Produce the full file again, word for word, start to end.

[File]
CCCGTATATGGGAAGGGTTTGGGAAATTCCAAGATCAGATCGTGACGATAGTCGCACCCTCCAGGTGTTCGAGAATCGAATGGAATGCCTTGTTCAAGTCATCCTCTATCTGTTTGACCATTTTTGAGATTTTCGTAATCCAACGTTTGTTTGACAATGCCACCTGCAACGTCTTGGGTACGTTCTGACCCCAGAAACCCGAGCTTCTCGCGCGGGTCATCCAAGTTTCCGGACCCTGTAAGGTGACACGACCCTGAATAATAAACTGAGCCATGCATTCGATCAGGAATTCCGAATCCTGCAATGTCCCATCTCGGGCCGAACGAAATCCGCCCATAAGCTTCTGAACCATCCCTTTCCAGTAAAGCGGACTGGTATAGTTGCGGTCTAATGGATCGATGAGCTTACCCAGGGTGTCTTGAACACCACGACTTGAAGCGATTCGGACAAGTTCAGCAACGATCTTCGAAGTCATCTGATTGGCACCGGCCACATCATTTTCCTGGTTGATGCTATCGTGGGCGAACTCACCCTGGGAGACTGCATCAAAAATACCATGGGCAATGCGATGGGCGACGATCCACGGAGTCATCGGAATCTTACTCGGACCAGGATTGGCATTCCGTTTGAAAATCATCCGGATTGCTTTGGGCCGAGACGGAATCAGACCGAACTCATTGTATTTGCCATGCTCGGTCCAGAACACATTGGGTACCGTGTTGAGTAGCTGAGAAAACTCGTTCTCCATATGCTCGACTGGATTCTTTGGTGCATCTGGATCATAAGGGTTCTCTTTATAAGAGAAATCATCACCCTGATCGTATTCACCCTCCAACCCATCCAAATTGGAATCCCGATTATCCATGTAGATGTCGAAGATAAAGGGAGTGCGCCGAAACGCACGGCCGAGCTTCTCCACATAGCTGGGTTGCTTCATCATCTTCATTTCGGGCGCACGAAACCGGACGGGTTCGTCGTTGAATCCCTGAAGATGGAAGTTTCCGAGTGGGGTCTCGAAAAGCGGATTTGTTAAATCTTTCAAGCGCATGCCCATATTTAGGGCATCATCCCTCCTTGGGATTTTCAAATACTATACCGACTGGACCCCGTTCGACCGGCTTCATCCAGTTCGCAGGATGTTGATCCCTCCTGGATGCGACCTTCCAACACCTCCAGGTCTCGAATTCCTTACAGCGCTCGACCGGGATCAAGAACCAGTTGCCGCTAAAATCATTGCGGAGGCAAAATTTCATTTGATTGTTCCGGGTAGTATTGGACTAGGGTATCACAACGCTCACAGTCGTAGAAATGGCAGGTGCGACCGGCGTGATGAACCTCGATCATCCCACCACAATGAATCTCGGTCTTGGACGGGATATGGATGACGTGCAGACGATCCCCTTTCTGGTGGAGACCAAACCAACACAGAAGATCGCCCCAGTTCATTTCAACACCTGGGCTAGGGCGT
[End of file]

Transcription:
CCCGTATATGGGAAGGGTTTGGGAAATTCCAAGATCAGATCGTGACGATAGTCGCACCCTCCAGGTGTTCGAGAATCGAATGGAATGCCTTGTTCAAGTCATCCTCTATCTGTTTGACCATTTTTGAGATTTTCGTAATCCAACGTTTGTTTGACAATGCCACCTGCAACGTCTTGGGTACGTTCTGACCCCAGAAACCCGAGCTTCTCGCGCGGGTCATCCAAGTTTCCGGACCCTGTAAGGTGACACGACCCTGAATAATAAACTGAGCCATGCATTCGATCAGGAATTCCGAATCCTGCAATGTCCCATCTCGGGCCGAACGAAATCCGCCCATAAGCTTCTGAACCATCCCTTTCCAGTAAAGCGGACTGGTATAGTTGCGGTCTAATGGATCGATGAGCTTACCCAGGGTGTCTTGAACACCACGACTTGAAGCGATTCGGACAAGTTCAGCAACGATCTTCGAAGTCATCTGATTGGCACCGGCCACATCATTTTCCTGGTTGATGCTATCGTGGGCGAACTCACCCTGGGAGACTGCATCAAAAATACCATGGGCAATGCGATGGGCGACGATCCACGGAGTCATCGGAATCTTACTCGGACCAGGATTGGCATTCCGTTTGAAAATCATCCGGATTGCTTTGGGCCGAGACGGAATCAGACCGAACTCATTGTATTTGCCATGCTCGGTCCAGAACACATTGGGTACCGTGTTGAGTAGCTGAGAAAACTCGTTCTCCATATGCTCGACTGGATTCTTTGGTGCATCTGGATCATAAGGGTTCTCTTTATAAGAGAAATCATCACCCTGATCGTATTCACCCTCCAACCCATCCAAATTGGAATCCCGATTATCCATGTAGATGTCGAAGATAAAGGGAGTGCGCCGAAACGCACGGCCGAGCTTCTCCACATAGCTGGGTTGCTTCATCATCTTCATTTCGGGCGCACGAAACCGGACGGGTTCGTCGTTGAATCCCTGAAGATGGAAGTTTCCGAGTGGGGTCTCGAAAAGCGGATTTGTTAAATCTTTCAAGCGCATGCCCATATTTAGGGCATCATCCCTCCTTGGGATTTTCAAATACTATACCGACTGGACCCCGTTCGACCGGCTTCATCCAGTTCGCAGGATGTTGATCCCTCCTGGATGCGACCTTCCAACACCTCCAGGTCTCGAATTCCTTACAGCGCTCGACCGGGATCAAGAACCAGTTGCCGCTAAAATCATTGCGGAGGCAAAATTTCATTTGATTGTTCCGGGTAGTATTGGACTAGGGTATCACAACGCTCACAGTCGTAGAAATGGCAGGTGCGACCGGCGTGATGAACCTCGATCATCCCACCACAATGAATCTCGGTCTTGGACGGGATATGGATGACGTGCAGACGATCCCCTTTCTGGTGGAGACCAAACCAACACAGAAGATCGCCCCAGTTCATTTCAACACCTGGGCTAGGGCGT